Working…
ClinicalTrials.gov
ClinicalTrials.gov Menu
Trial record 41 of 115 for:    cancer | butyrate

Peri-Operative Steroid Management in Patients (Steroid)

The safety and scientific validity of this study is the responsibility of the study sponsor and investigators. Listing a study does not mean it has been evaluated by the U.S. Federal Government. Read our disclaimer for details.
 
ClinicalTrials.gov Identifier: NCT02084134
Recruitment Status : Completed
First Posted : March 11, 2014
Results First Posted : March 1, 2018
Last Update Posted : April 11, 2018
Sponsor:
Information provided by (Responsible Party):
Washington University School of Medicine

Tracking Information
First Submitted Date  ICMJE March 5, 2014
First Posted Date  ICMJE March 11, 2014
Results First Submitted Date  ICMJE January 31, 2018
Results First Posted Date  ICMJE March 1, 2018
Last Update Posted Date April 11, 2018
Study Start Date  ICMJE March 2012
Actual Primary Completion Date November 21, 2016   (Final data collection date for primary outcome measure)
Current Primary Outcome Measures  ICMJE
 (submitted: March 15, 2018)
Number of Participants With Adrenal Insufficiency [ Time Frame: 6 weeks following surgery ]
Adrenal insufficiency was defined by a 30 or 60 min cortisol < 18 during a cosyntropin stimulation test
Original Primary Outcome Measures  ICMJE
 (submitted: March 10, 2014)
Incidence of adrenal insufficiency in follow-up [ Time Frame: 6 weeks following surgery ]
Assessed by the cosyntropin stimulation test
Change History Complete list of historical versions of study NCT02084134 on ClinicalTrials.gov Archive Site
Current Secondary Outcome Measures  ICMJE
 (submitted: January 31, 2018)
Percentage of Patients Discharged on Glucocorticoids [ Time Frame: 1 day (Day of hospital discharge) ]
Patient charts were reviewed to identify patients who were discharged on prednisone
Original Secondary Outcome Measures  ICMJE
 (submitted: March 10, 2014)
  • Quality of Life [ Time Frame: 6 weeks post-operative ]
    As measured by SF-36 questionnaire and Headache Pain Scale
  • Rate of perioperative complications [ Time Frame: Participants will be followed for the perioperative period, an expected average of 8 weeks ]
    Length of hospital stay, bleeding, infection, hyperglycemia, development of diabetes insipidus, average blood glucose
  • Percentage of Patients Discharged on Glucocorticoids [ Time Frame: 1 day (Day of hospital discharge) ]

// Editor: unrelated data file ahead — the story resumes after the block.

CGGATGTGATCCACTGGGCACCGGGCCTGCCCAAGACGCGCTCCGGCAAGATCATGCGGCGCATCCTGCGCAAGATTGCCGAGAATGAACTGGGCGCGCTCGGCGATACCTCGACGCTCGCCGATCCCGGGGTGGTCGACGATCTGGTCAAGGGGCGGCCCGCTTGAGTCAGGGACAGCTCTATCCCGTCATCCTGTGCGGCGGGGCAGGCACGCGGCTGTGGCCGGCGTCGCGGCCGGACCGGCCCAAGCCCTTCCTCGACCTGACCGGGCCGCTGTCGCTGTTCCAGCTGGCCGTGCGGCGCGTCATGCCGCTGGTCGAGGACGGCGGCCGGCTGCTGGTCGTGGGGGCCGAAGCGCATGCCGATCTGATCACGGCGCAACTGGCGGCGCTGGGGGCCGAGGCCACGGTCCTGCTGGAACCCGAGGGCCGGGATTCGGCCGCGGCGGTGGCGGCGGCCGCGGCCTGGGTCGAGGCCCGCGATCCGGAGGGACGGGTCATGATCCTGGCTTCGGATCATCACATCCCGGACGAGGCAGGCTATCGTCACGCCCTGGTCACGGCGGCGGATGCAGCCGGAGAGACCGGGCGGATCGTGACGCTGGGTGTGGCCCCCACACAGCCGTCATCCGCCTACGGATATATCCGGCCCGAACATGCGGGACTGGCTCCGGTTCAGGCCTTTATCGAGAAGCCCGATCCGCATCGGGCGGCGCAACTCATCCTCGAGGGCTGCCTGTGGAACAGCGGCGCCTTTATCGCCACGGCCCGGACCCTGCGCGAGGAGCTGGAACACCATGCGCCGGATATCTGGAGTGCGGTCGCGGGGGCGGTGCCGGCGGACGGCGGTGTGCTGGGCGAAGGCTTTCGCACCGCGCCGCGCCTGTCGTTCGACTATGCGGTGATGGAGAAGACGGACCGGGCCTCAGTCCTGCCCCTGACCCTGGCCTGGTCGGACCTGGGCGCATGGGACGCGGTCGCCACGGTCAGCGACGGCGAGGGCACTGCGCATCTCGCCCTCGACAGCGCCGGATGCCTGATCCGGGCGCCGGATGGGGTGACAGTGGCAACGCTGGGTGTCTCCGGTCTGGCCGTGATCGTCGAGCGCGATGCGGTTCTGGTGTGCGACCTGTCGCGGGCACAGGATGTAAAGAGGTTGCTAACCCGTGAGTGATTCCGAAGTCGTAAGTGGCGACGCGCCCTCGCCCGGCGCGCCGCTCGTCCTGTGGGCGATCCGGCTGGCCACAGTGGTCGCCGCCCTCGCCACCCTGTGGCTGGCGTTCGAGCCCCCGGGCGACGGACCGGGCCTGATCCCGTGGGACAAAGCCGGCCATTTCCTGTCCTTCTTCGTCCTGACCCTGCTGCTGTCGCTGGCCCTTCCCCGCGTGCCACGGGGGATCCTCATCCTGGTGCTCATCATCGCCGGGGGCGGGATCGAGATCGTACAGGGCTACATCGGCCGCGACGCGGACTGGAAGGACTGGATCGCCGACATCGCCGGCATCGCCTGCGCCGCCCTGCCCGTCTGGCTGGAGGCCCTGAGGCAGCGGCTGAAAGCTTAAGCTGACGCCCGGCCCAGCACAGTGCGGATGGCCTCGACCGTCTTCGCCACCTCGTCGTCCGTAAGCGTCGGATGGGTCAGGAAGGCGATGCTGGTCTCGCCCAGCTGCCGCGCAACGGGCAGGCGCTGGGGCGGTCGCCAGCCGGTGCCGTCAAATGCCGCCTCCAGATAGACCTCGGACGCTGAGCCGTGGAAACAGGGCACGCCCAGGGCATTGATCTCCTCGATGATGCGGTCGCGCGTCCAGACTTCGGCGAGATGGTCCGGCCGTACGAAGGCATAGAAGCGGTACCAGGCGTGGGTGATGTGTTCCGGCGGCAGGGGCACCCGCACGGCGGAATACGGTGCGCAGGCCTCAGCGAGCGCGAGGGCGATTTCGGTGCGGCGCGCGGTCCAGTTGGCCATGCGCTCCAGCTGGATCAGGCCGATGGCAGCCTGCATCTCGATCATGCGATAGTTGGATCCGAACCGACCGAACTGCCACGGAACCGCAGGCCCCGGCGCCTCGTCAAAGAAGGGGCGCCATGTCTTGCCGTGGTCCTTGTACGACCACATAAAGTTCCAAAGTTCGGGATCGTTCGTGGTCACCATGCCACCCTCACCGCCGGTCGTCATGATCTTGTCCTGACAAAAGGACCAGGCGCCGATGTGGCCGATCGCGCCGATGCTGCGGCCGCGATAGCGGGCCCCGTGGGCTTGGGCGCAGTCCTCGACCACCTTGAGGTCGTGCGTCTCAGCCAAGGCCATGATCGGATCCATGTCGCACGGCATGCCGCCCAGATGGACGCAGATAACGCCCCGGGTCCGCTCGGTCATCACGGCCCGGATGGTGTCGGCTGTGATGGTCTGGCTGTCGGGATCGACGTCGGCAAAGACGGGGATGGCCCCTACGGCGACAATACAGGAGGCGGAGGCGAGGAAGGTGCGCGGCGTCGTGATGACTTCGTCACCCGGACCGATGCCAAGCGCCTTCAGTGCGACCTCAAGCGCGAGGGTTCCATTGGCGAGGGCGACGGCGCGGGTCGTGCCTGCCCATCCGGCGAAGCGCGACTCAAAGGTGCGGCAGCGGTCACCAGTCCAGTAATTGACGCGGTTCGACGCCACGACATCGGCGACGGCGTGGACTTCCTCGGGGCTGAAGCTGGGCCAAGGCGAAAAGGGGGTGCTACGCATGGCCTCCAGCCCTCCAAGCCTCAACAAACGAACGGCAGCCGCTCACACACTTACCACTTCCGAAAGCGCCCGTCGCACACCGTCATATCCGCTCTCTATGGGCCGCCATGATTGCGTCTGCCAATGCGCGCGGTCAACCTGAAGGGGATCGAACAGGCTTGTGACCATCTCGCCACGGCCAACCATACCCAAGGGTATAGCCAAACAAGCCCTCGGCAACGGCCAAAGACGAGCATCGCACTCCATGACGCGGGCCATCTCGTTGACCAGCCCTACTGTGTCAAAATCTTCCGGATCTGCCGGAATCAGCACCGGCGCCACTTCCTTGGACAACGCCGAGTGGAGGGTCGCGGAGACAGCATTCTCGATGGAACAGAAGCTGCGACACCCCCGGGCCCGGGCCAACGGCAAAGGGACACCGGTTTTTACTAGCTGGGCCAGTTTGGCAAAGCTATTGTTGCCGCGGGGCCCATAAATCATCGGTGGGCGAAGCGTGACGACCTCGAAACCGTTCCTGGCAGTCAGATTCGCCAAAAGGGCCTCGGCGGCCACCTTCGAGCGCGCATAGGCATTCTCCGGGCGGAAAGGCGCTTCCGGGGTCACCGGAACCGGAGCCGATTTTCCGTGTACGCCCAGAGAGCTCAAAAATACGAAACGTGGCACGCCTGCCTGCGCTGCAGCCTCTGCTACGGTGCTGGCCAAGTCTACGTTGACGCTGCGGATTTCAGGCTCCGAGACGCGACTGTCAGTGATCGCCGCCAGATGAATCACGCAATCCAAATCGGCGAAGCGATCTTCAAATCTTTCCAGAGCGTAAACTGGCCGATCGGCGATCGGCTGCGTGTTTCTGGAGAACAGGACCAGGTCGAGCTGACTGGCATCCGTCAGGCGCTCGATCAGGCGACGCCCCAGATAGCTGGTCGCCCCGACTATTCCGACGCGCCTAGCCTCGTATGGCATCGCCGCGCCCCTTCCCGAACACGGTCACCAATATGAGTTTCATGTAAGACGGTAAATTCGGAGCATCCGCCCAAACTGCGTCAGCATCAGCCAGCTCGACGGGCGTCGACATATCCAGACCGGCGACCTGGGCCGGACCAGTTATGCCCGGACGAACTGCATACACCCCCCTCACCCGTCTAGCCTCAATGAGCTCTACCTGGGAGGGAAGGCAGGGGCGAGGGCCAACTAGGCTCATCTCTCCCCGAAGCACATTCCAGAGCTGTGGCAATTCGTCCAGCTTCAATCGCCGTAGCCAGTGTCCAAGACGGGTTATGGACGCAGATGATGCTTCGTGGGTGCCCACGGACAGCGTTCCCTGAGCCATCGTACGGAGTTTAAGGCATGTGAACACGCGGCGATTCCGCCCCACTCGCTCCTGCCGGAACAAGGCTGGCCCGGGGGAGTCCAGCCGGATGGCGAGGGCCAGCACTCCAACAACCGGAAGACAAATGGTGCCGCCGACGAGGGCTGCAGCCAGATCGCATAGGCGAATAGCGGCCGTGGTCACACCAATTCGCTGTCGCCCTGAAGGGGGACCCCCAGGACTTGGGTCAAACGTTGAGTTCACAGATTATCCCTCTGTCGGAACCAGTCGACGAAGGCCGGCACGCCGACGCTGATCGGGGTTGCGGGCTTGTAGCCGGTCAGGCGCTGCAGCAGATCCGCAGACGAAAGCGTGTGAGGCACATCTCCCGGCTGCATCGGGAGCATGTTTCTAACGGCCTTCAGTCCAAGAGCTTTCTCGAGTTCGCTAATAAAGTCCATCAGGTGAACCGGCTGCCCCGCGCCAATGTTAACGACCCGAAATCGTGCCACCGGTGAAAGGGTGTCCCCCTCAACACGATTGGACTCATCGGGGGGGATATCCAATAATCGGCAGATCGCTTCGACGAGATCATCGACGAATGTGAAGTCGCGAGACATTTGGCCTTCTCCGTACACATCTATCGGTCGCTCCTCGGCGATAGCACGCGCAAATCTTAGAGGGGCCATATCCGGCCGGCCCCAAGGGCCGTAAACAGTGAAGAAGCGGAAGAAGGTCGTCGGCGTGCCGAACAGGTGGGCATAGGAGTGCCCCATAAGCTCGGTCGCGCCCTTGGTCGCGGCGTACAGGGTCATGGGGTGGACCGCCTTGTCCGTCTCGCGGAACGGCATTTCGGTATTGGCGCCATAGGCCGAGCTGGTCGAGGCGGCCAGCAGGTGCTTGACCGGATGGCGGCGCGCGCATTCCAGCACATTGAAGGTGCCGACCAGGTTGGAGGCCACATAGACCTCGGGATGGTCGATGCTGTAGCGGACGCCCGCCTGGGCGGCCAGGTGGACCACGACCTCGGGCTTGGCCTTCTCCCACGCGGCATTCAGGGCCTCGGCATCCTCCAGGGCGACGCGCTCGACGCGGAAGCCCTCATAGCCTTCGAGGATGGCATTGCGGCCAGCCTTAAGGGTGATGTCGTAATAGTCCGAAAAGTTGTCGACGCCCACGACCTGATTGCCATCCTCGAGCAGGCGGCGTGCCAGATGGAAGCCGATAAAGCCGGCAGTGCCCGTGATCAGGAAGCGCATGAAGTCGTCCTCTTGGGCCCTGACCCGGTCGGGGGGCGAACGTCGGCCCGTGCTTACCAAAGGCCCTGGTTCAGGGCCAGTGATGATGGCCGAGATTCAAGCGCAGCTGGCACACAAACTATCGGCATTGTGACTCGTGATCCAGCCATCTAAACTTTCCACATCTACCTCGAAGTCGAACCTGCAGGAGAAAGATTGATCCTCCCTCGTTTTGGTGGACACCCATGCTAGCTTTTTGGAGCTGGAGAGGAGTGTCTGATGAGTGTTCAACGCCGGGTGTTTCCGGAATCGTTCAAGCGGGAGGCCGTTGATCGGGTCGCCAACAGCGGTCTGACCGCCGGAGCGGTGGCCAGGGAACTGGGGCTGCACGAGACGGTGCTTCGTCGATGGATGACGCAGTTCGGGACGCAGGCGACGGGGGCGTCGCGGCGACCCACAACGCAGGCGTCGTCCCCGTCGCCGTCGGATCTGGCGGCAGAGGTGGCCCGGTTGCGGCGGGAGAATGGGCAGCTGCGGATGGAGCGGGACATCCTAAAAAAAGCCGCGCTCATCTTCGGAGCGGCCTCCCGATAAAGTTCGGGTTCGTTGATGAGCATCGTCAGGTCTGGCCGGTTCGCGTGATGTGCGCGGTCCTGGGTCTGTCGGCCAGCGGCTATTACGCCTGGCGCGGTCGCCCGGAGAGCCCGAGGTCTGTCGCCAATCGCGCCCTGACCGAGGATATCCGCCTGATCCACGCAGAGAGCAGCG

Current Other Pre-specified Outcome Measures Not Provided
Original Other Pre-specified Outcome Measures Not Provided
 
Descriptive Information
Brief Title  ICMJE Peri-Operative Steroid Management in Patients
Official Title  ICMJE The Use of Perioperative Steroids in Patients Undergoing Transsphenoidal Resection of Pituitary Tumors or Cysts
Brief Summary

During transsphenoidal resection of pituitary tumors and cysts, surgery is performed by a neurosurgeon and ear nose and throat surgeon. The pituitary tumor or cyst is reached by making a small hole in the back of the nose into the bottom of the skull. The surgeon is able to see the pituitary and tumor with an endoscope and remove the tumor through the hole.

Surgery on the pituitary can cause disruption in the secretion of ACTH and cause adrenal failure (lack of cortisol secretion) which can cause nausea, vomiting, low blood pressure, and rarely can be fatal. There is no consensus among endocrinologists and neurosurgeons about the use of perioperative steroids in pituitary patients. Traditionally, all patients undergoing pituitary surgery were given steroids before, during, and after surgery because of the assumption that there would be some compromise in the amount of ACTH released by the pituitary as a result of surgical trauma. Studies have failed to show, however, that ACTH secretion is in fact compromised during transsphenoidal pituitary microsurgery. As a result, there are some centers that routinely give perioperative steroids to all patients undergoing pituitary surgery and there are some centers that do not routinely give perioperative steroids. There are several retrospective and prospective studies that have addressed this issue and have shown that withholding perioperative steroids is safe, but there has never been a prospective study comparing the two approaches.